Can Virtual Reality Actually Hurt You?

Can Virtual Reality Actually Hurt You?

Virtual Reality almost certainly won't kill you, but it has a fairly good chance of making you queasy, at least at first.

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Four separate attempts at using the Rift - never for more than a few minutes for obvious reasons - have left me reeling with dizziness. If I 'stand still' in the VR sim or look around slowly, I was okay. Moving forward against a deep space backdrop with a cockpit anchoring my view was fine and real cool. But turning my head too quickly was bad, and glancing down and sideways at my left hand (a reflex as I was grasping an accelerator joystick) nearly made me fall out of the chair. Moving ten virtual steps forward in Half Life 2 had me lurching around like a drunk. I do have an inner ear disorder, though, and get motion sickness easily. Like Shamus, it didn't feel like actual motion sickness - no nausea, headache or queaziness - just disorientation and vertigo. Unlike Shamus, the sensation disappeared as soon as I took the set off and managed to fix my eye on a stable target for a few seconds.

VR probably won't be for me. My significant other has been hooked into it like he's been plugged into the bloody Matrix for the past week, though, so I expect I'm in the minority.

Just thinking about Descent makes me sick.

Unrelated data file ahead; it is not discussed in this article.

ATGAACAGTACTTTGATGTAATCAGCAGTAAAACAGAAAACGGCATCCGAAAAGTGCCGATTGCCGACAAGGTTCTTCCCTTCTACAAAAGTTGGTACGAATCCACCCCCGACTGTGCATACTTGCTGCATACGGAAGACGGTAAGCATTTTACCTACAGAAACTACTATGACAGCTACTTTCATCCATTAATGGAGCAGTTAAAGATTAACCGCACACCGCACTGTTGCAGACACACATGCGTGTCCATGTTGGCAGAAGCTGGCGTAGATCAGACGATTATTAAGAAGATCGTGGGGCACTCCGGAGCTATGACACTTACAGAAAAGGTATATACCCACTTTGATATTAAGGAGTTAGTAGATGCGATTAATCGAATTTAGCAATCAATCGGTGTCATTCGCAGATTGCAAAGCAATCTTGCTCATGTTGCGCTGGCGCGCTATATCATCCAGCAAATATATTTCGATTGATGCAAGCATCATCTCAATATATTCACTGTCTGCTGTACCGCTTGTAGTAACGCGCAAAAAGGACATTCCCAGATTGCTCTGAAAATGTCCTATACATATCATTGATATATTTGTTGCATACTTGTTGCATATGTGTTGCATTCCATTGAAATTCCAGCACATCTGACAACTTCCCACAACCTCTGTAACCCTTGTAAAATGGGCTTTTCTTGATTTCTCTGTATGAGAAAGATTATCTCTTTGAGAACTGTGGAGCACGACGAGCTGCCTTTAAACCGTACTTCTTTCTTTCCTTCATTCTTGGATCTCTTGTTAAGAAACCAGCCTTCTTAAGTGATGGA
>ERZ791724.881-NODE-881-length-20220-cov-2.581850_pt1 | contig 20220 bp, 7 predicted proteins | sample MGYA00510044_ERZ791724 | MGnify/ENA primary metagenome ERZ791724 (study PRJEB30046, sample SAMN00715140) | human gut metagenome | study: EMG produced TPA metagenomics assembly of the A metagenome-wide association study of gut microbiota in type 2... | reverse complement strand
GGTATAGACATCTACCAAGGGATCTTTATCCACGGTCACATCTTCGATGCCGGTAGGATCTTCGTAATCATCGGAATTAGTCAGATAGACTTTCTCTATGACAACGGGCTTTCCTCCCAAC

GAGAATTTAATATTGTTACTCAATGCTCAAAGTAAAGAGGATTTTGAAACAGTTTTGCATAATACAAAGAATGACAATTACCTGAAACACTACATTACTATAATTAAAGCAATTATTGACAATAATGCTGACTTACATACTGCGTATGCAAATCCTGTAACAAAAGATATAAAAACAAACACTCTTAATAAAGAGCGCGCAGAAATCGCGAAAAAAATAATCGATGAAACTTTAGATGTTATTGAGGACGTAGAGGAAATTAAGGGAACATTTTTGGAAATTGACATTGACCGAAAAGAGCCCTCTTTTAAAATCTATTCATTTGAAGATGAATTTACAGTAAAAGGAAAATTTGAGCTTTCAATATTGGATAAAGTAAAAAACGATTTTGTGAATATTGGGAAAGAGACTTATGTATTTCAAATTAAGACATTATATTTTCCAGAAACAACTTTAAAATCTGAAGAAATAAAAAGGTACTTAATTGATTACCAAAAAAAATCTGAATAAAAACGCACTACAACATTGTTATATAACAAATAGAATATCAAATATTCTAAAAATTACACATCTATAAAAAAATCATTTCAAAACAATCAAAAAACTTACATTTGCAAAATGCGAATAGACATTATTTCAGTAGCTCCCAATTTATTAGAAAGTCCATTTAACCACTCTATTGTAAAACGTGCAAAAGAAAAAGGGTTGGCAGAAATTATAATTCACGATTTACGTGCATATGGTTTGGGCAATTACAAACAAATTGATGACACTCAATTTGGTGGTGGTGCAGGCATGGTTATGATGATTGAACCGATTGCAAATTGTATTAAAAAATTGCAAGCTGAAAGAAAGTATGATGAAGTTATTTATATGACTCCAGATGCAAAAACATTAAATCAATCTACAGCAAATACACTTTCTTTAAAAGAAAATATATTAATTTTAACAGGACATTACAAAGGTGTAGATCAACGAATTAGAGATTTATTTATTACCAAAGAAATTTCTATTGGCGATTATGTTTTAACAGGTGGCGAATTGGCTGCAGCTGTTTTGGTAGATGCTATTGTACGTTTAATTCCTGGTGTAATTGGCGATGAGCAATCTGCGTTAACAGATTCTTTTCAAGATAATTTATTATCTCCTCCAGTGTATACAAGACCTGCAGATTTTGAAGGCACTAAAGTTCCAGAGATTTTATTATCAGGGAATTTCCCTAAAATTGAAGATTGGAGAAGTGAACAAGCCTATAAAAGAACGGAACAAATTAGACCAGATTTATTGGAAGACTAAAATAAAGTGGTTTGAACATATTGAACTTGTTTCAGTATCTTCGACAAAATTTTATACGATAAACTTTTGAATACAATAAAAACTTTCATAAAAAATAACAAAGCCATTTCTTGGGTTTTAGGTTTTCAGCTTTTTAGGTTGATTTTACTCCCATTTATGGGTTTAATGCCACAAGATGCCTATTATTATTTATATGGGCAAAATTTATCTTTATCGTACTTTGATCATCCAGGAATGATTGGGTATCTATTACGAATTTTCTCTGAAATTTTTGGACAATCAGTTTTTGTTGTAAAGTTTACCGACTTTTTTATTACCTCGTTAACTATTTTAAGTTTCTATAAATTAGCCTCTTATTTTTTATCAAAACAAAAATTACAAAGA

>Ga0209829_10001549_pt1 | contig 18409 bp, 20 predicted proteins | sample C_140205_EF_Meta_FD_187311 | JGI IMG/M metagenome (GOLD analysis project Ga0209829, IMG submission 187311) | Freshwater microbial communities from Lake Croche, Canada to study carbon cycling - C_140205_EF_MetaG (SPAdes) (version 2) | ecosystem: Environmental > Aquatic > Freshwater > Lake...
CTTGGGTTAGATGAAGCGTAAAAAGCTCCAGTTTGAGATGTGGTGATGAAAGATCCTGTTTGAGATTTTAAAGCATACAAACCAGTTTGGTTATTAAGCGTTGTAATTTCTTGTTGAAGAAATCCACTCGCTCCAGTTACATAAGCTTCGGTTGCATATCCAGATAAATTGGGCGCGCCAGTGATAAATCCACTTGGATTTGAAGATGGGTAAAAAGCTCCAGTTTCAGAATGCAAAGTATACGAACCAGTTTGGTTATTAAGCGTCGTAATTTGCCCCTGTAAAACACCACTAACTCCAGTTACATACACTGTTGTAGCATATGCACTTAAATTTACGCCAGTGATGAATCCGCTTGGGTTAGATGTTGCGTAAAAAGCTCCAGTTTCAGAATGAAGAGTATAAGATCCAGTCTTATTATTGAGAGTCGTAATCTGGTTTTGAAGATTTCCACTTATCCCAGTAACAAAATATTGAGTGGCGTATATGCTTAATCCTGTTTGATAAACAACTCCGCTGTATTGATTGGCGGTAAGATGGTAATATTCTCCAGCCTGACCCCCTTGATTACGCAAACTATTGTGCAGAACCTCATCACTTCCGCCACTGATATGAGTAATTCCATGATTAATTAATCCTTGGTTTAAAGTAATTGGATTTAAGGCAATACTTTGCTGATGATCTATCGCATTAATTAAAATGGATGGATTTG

"I suppose you could hurt yourself taking a bad step in Dance Dance Revolution. Still, gaming is usually recognized as a really safe activity. Statistically, I'm sure gaming is safer than walking around a city or cooking dinner, in terms of hours-to-injuries."

How about RSI/Carpal Tunnel?

And let us never forget the Resident Evil 4 chainsaw controller!!! Oh, the horror, the horror!!!!

And even if they get it right this is still going to be a very niche tech (unless the price-point drops considerably because most people do not feel comfortable wearing what amounts to a sensory deprivation hood while playing. a game.

VR shooters will have a way slower walking speed than Half-Life 2, that's for sure. The more twitchy you need to be, the more disconnect you feel with your inner ear. Dear Esther, on the other hand, would work fine.

I wonder how VR shooters will handle the aiming. I guess the best solution would be to incorporate motion wands, like the WiiMote, so you can use your hands to aim naturally instead of using the mouse or your eyes (unless you're playing a superman simulator and firing eye lasers).

I'm really hoping for a decent adaptation of immersive titles like Mirror's Edge, and as has been commented, simulators with a cockpit anchoring your frame of reference will most certainly work, particularly car games.

Of course I'm the sort of sick bastard who would try to hook up the device to an adapted version of the original DooM, thus becoming a very sick bastard (Although DooM3 with its atmosphere, could be cool, same for Penumbra/Amnesia)

About Half-Life 2; Most people, who speak of its simulation sickness status, seem to agree that the absolute worst bit, is the loading screens, where the view abruptly, and without warning, ceases to update - leaving you with the last frame rendered indeed "glued to your face". :7